Representing victims of atomic testing has brought attorney to a 'Crossroads' Starting from ground zero

June 12, 1994|By Linell Smith | Linell Smith,Sun Staff Writer

Attorney Jonathan Weisgall received his first dose of emotional fallout from nuclear testing in 1975 when he waded ashore on the island of Kili to meet his new clients: Bikini Islanders, displaced by the U.S. government's 1946 atomic tests, living in isolation 400 miles from their home.

The islanders had contacted Covington & Burling, the blue-chip Washington law firm, for help with their situation. They had agreed to "temporarily" evacuate the Bikini atoll 29 years earlier so the military could test bombs it said would make the world a safer place. Although they were spared any direct contact with the blasts' radiation, the fallout material still lacing their homeland kept them in exile. The firm sent Mr. Weisgall, a 25-year-old associate, to evaluate their case. He found a despairing people, exhausted by three generations of U.S. promises, terrified of being poisoned if they returned home.

"That first day I recognized the magnitude of the human aspect of all this," he says. "I realized that what I did -- or what I failed to do -- was going to have a direct major influence on these human beings."

In the nearly 20 years since that first meeting, the Baltimore native has won his clients millions of dollars in reparations from the U.S. government.

He produced an Academy Award-nominated documentary about the islanders, "Radio Bikini" in 1988.

And he has just published a book about Operation Crossroads, the nuclear tests that sent the Bikinians into their long-term limbo. First intended merely to document the events that determined his clients' fate, Mr. Weisgall's research led him to include U.S. atomic military veterans among the tests' human victims.

"Operations Crossroads: The Atomic Tests at Bikini Atoll," (The Naval Institute Press, $31.95) presents the first non-government assessment of the first post-war atomic tests. Mr. Weisgall reveals that the second shot was the world's first peacetime nuclear disaster, a test that exposed thousands of servicemen unnecessarily to the hazards of radiation.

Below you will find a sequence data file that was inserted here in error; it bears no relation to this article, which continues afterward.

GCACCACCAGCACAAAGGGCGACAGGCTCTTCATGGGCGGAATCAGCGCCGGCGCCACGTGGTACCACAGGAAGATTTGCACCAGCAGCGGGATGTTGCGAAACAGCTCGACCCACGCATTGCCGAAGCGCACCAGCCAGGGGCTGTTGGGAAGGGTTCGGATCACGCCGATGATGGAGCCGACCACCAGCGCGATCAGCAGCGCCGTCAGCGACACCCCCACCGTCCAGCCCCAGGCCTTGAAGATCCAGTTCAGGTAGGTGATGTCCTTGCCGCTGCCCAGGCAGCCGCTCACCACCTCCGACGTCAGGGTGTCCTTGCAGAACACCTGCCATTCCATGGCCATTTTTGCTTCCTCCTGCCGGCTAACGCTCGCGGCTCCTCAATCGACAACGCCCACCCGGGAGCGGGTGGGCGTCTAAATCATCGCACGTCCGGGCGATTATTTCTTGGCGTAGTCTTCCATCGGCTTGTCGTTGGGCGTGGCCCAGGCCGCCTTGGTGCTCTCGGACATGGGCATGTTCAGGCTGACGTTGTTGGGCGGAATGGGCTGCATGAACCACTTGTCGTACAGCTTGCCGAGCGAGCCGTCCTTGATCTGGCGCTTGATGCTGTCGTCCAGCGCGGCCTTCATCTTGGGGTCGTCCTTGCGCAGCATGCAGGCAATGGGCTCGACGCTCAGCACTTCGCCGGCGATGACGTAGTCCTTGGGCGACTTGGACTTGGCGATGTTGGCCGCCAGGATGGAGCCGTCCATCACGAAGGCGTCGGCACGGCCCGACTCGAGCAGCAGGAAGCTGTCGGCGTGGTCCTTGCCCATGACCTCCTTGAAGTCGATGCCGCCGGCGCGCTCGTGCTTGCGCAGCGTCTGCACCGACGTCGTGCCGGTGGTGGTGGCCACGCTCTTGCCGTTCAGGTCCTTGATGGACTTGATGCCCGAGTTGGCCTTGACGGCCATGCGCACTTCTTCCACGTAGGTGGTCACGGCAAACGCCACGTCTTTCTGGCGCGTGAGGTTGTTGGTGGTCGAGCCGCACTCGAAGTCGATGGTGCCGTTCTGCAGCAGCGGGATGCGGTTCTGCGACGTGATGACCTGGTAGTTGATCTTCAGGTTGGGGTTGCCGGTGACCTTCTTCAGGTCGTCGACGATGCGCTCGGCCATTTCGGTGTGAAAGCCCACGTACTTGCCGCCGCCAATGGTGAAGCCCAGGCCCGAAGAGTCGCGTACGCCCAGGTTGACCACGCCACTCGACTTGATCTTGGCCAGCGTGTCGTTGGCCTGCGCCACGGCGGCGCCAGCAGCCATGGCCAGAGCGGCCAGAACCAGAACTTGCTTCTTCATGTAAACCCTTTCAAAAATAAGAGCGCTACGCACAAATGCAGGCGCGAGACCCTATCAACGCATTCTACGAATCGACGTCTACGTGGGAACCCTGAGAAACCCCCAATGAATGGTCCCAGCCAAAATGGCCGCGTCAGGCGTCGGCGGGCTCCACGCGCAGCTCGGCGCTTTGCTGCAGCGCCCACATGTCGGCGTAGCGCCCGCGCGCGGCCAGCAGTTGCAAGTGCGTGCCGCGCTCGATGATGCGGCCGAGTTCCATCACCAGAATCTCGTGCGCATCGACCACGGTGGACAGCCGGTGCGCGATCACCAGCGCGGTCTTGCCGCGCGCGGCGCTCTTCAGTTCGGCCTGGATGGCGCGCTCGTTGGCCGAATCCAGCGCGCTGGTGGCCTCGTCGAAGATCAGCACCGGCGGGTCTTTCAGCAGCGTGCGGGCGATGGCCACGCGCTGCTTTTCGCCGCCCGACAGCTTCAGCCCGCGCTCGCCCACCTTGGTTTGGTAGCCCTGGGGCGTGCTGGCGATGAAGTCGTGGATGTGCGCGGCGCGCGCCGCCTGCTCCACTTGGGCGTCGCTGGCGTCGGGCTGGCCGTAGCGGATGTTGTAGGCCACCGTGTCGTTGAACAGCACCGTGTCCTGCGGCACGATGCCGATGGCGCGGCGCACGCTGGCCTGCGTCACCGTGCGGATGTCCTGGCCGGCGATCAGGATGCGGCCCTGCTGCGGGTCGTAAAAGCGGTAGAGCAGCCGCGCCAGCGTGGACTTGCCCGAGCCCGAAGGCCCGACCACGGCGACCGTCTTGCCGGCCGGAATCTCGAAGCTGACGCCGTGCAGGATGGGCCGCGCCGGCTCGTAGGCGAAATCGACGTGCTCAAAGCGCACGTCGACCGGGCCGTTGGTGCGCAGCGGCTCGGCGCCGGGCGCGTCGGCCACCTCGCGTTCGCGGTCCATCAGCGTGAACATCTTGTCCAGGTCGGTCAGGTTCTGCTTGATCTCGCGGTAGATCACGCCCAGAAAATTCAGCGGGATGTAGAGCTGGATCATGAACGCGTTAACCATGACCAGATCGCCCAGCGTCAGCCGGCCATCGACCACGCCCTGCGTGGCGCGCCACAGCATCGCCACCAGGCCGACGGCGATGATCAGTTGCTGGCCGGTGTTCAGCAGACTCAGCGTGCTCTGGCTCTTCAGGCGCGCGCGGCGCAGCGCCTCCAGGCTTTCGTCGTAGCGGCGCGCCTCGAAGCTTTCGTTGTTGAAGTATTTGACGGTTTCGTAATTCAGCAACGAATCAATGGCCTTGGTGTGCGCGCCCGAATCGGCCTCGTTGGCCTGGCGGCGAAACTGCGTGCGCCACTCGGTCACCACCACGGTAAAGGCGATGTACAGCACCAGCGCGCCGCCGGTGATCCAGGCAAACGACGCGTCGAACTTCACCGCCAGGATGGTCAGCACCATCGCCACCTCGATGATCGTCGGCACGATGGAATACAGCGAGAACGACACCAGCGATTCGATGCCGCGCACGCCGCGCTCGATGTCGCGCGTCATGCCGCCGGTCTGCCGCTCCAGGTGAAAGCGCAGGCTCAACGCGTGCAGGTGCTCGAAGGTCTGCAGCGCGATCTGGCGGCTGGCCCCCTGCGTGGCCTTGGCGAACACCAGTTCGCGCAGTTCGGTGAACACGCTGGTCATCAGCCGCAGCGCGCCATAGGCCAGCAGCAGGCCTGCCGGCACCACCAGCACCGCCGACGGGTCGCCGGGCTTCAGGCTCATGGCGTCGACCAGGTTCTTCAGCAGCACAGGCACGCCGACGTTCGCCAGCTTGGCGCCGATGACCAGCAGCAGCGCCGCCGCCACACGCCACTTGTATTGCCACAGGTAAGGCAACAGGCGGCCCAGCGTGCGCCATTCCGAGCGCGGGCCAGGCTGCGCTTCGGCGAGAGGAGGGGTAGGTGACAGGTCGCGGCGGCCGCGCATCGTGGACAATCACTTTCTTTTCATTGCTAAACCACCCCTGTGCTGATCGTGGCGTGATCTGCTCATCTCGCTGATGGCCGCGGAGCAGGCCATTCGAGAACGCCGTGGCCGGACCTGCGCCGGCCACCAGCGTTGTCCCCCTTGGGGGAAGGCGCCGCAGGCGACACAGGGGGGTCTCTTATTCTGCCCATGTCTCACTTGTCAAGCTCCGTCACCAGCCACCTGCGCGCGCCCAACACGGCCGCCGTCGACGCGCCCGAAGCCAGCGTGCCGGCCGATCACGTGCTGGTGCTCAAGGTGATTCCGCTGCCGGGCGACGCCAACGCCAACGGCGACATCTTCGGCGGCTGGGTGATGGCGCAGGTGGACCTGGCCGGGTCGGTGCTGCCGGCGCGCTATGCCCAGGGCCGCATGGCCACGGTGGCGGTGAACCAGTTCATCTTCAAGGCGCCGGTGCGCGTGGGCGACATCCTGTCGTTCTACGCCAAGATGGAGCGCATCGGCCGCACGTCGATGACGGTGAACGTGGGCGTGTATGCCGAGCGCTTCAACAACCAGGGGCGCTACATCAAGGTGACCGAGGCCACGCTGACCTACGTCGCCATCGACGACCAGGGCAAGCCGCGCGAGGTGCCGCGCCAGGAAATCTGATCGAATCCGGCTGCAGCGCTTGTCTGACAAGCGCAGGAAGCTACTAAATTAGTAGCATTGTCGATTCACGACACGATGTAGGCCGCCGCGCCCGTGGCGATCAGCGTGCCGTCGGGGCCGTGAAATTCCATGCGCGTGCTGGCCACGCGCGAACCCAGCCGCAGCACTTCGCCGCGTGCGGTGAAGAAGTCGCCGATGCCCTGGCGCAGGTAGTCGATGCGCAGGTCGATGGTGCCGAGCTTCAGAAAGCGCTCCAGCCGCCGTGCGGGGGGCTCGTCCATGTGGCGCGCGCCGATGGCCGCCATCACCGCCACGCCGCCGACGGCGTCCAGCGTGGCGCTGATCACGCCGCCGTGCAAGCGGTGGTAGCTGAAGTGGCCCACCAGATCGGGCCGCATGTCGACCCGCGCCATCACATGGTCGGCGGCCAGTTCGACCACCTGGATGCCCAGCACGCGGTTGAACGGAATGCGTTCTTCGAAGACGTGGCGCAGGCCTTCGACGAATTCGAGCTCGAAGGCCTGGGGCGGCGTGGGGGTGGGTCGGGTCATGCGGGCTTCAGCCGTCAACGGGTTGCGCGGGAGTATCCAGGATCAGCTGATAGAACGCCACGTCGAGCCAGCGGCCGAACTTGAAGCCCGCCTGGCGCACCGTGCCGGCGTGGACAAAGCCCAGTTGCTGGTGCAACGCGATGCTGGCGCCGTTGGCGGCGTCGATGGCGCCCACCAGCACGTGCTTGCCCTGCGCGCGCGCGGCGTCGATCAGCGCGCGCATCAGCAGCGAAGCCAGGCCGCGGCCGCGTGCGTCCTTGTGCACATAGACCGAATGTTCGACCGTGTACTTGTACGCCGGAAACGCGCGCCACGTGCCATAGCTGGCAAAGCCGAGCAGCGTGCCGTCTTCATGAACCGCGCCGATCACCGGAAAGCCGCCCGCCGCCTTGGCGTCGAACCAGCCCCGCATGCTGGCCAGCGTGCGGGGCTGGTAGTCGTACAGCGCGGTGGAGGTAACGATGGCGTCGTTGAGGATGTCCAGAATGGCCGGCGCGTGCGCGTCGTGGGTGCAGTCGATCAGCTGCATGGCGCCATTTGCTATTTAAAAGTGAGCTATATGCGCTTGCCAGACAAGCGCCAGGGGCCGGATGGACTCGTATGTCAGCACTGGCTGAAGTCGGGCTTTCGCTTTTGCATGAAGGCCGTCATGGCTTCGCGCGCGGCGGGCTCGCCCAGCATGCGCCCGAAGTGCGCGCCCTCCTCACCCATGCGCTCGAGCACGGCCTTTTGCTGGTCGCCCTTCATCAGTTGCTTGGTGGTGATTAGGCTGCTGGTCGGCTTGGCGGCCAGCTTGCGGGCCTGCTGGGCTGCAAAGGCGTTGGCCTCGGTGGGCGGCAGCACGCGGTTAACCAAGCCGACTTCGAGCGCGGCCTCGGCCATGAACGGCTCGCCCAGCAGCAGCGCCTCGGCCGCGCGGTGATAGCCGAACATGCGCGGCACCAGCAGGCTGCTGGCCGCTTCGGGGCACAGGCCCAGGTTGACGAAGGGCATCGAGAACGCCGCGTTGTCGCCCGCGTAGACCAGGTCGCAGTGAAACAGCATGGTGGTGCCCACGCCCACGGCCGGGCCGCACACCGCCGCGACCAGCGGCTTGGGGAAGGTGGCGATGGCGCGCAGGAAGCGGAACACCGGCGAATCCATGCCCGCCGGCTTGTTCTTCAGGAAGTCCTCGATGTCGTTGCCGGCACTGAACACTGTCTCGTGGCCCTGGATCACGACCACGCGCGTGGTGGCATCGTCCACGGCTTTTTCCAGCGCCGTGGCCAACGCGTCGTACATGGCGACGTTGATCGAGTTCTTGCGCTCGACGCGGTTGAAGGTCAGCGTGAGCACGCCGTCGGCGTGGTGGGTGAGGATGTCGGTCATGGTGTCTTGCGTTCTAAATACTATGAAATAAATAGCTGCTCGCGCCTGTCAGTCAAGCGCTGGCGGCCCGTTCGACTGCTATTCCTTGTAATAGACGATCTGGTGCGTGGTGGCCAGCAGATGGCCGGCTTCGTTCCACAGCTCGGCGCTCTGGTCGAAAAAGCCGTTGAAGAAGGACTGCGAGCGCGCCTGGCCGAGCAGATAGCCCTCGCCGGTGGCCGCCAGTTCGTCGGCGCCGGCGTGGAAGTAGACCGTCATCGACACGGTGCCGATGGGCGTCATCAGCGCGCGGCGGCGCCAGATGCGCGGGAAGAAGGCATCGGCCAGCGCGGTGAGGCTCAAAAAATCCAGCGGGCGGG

Constructed from documents collected from the government, archives around the country, interviews and litigation material, "Operation Crossroads" reports the Navy decided to conduct the tests despite scientific warnings about radioactive contamination.

"The themes of this story are ignorance, arrogance and secrecy," Mr. Weisgall says. "And when you throw in a little radioactivity, you've got a recipe for a disaster. There was one misstep after another."

The first nuclear test at Bikini, the Able shot, was an air drop similar to Hiroshima. Missing its target by half a mile, it ruined millions of dollars of scientific test equipment, invalidating much of the research and increasing the need for a second test.

The second test, the Baker, was the world's first underwater blast. Triggering a mile-wide dome of water, it unleashed on the earth's surface the greatest amount of radioactivity known at that time. (Ninety-five to 99 percent of the radioactive products of the Hiroshima, Nagasaki and Able blasts were dissipated into the atmosphere. Because the Baker was exploded 90 feet underwater, however, the pressure of the water above the bomb kept the radioactive cloud from rising more than 8,000 feet before collapsing back onto the lagoon.)

The test was conducted despite a report from the laboratory at Los Alamos, N.M., where the atomic bomb was developed, advising that the water near a recent surface explosion will be a "witch's brew" containing enough plutonium "to poison the combined armed forces of the United States at their highest wartime strength."

The Baker shot sunk eight vessels in a guinea-pig fleet of 95 ships, including the huge aircraft carrier Saratoga. (Over the next four years, the other vessels were scuttled because of lingering radiation.)

More than 40,000 military servicemen and scientists watched the blast. Afterward, thousands of sailors were dispatched to scrub the radioactive decks of the contaminated ships with soap and water, completely unaware of the hazards they faced so blithely in shorts and tennis shoes.

Explosive rivalry

"Operation Crossroads" also explores how the route to nuclear testing was paved by rivalry between the Army and Navy. Both branches of the military wanted exclusive control of the atomic bomb and worried how its loss might affect their budgets and prestige. It examines public, congressional and scientific concerns and attitudes about the tests. And it joins the growing library of books about the long-term effects of nuclear testing and the secrecy surrounding it.

A review in Booklist calls it a "notably insightful and balanced treatment of a complex and controversial subject . . . a highly valuable addition to nuclear affairs and postwar military studies."

Publisher's Weekly describes it as chilling "in light of the current attention on U.S. government radiation experiments on humans and the postwar cover-up of nuclear testing."

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